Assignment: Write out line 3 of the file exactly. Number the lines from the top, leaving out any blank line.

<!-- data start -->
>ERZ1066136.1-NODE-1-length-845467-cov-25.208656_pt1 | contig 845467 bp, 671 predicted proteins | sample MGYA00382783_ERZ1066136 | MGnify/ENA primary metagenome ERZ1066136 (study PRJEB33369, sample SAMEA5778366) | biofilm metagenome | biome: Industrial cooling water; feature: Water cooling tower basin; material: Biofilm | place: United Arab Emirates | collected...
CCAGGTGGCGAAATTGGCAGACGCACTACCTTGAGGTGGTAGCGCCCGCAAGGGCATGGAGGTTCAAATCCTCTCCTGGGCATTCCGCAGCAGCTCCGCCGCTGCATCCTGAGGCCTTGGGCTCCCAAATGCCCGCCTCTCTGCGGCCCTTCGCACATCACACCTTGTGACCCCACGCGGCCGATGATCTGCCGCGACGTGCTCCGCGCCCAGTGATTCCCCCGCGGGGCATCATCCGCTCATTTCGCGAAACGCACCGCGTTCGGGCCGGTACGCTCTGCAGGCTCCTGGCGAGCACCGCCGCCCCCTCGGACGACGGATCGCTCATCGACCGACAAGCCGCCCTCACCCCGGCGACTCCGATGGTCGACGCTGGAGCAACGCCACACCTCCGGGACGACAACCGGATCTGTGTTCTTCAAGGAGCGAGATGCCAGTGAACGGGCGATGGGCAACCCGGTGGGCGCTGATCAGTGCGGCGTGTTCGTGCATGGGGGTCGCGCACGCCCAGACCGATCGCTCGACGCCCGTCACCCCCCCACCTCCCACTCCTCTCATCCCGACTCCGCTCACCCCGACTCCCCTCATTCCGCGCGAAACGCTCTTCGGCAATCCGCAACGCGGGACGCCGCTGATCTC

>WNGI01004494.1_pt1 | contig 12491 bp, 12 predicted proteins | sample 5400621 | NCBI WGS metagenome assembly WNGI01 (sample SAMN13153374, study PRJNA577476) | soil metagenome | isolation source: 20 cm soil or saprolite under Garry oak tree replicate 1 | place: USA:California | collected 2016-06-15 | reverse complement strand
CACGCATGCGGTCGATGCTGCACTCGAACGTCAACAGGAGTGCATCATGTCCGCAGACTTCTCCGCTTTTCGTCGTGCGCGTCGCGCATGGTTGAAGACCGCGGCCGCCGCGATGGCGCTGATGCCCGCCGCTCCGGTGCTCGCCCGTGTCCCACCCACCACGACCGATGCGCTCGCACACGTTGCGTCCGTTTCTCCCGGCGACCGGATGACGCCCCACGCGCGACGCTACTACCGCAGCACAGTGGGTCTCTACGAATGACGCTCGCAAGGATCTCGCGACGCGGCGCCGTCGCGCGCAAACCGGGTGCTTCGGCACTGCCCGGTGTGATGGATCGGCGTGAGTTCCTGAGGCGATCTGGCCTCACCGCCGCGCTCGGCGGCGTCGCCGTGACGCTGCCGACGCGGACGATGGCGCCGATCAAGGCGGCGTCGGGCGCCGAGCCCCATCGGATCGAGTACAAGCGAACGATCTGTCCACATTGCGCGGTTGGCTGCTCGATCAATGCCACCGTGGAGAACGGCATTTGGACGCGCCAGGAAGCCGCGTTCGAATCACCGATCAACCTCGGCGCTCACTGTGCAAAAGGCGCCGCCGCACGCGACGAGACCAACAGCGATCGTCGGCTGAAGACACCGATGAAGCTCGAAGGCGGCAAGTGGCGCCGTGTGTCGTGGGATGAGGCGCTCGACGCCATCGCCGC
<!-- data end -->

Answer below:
>WNGI01004494.1_pt1 | contig 12491 bp, 12 predicted proteins | sample 5400621 | NCBI WGS metagenome assembly WNGI01 (sample SAMN13153374, study PRJNA577476) | soil metagenome | isolation source: 20 cm soil or saprolite under Garry oak tree replicate 1 | place: USA:California | collected 2016-06-15 | reverse complement strand